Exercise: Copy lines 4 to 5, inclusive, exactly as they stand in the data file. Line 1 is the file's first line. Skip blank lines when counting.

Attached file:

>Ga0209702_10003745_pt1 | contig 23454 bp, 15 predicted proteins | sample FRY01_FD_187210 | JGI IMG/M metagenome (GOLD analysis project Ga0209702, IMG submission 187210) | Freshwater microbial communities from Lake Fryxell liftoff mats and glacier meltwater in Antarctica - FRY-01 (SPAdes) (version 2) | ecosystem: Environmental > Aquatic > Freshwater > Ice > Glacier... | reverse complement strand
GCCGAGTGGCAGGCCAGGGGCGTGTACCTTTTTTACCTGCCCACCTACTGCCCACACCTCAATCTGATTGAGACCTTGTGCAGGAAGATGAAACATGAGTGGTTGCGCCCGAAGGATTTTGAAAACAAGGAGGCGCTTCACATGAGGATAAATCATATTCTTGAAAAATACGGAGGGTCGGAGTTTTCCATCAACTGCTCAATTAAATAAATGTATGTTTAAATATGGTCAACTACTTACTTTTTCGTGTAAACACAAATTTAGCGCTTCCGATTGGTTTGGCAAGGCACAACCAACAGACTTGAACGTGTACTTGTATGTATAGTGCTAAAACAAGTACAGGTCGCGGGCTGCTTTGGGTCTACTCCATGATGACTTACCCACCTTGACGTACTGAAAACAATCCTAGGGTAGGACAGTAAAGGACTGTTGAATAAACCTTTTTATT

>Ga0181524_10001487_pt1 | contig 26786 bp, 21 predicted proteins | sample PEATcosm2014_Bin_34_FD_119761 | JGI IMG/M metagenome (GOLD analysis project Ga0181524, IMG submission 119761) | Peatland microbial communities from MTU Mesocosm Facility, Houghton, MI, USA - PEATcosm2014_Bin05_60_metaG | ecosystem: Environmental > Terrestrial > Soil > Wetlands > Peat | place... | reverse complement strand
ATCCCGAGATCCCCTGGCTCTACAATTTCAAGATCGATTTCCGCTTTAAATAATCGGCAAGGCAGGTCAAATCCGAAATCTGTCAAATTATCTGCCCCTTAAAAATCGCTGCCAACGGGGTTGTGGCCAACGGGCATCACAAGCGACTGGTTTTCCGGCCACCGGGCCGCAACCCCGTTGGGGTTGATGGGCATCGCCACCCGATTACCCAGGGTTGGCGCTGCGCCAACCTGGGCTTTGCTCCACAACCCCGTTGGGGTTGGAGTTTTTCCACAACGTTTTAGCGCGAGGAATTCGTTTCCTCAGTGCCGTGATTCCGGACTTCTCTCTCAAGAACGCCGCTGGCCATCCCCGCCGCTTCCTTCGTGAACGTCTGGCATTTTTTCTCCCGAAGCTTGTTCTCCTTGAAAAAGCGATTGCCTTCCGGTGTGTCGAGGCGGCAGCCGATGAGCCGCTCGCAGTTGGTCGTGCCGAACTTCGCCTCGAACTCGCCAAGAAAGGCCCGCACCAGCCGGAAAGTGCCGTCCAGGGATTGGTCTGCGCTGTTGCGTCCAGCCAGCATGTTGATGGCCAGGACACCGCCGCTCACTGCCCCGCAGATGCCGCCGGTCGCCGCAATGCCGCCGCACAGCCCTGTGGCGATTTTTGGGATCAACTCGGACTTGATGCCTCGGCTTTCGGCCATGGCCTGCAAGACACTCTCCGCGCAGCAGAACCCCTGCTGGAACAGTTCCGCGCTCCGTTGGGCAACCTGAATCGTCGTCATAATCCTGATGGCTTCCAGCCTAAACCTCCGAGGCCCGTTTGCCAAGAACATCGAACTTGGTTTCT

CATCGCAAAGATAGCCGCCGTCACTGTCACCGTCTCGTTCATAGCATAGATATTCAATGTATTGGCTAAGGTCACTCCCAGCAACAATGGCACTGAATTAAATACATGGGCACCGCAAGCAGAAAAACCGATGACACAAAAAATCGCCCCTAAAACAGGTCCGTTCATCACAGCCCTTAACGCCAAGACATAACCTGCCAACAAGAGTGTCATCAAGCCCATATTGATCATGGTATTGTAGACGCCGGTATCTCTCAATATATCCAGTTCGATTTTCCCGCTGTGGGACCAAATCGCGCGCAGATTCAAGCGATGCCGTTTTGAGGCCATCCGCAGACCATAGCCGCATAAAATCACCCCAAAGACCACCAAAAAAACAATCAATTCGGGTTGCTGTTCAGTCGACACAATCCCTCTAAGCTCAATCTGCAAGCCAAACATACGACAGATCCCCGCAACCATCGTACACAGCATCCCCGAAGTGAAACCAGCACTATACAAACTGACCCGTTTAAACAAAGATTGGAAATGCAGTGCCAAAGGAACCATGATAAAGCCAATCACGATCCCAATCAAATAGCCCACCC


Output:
ATCCCGAGATCCCCTGGCTCTACAATTTCAAGATCGATTTCCGCTTTAAATAATCGGCAAGGCAGGTCAAATCCGAAATCTGTCAAATTATCTGCCCCTTAAAAATCGCTGCCAACGGGGTTGTGGCCAACGGGCATCACAAGCGACTGGTTTTCCGGCCACCGGGCCGCAACCCCGTTGGGGTTGATGGGCATCGCCACCCGATTACCCAGGGTTGGCGCTGCGCCAACCTGGGCTTTGCTCCACAACCCCGTTGGGGTTGGAGTTTTTCCACAACGTTTTAGCGCGAGGAATTCGTTTCCTCAGTGCCGTGATTCCGGACTTCTCTCTCAAGAACGCCGCTGGCCATCCCCGCCGCTTCCTTCGTGAACGTCTGGCATTTTTTCTCCCGAAGCTTGTTCTCCTTGAAAAAGCGATTGCCTTCCGGTGTGTCGAGGCGGCAGCCGATGAGCCGCTCGCAGTTGGTCGTGCCGAACTTCGCCTCGAACTCGCCAAGAAAGGCCCGCACCAGCCGGAAAGTGCCGTCCAGGGATTGGTCTGCGCTGTTGCGTCCAGCCAGCATGTTGATGGCCAGGACACCGCCGCTCACTGCCCCGCAGATGCCGCCGGTCGCCGCAATGCCGCCGCACAGCCCTGTGGCGATTTTTGGGATCAACTCGGACTTGATGCCTCGGCTTTCGGCCATGGCCTGCAAGACACTCTCCGCGCAGCAGAACCCCTGCTGGAACAGTTCCGCGCTCCGTTGGGCAACCTGAATCGTCGTCATAATCCTGATGGCTTCCAGCCTAAACCTCCGAGGCCCGTTTGCCAAGAACATCGAACTTGGTTTCT

CATCGCAAAGATAGCCGCCGTCACTGTCACCGTCTCGTTCATAGCATAGATATTCAATGTATTGGCTAAGGTCACTCCCAGCAACAATGGCACTGAATTAAATACATGGGCACCGCAAGCAGAAAAACCGATGACACAAAAAATCGCCCCTAAAACAGGTCCGTTCATCACAGCCCTTAACGCCAAGACATAACCTGCCAACAAGAGTGTCATCAAGCCCATATTGATCATGGTATTGTAGACGCCGGTATCTCTCAATATATCCAGTTCGATTTTCCCGCTGTGGGACCAAATCGCGCGCAGATTCAAGCGATGCCGTTTTGAGGCCATCCGCAGACCATAGCCGCATAAAATCACCCCAAAGACCACCAAAAAAACAATCAATTCGGGTTGCTGTTCAGTCGACACAATCCCTCTAAGCTCAATCTGCAAGCCAAACATACGACAGATCCCCGCAACCATCGTACACAGCATCCCCGAAGTGAAACCAGCACTATACAAACTGACCCGTTTAAACAAAGATTGGAAATGCAGTGCCAAAGGAACCATGATAAAGCCAATCACGATCCCAATCAAATAGCCCACCC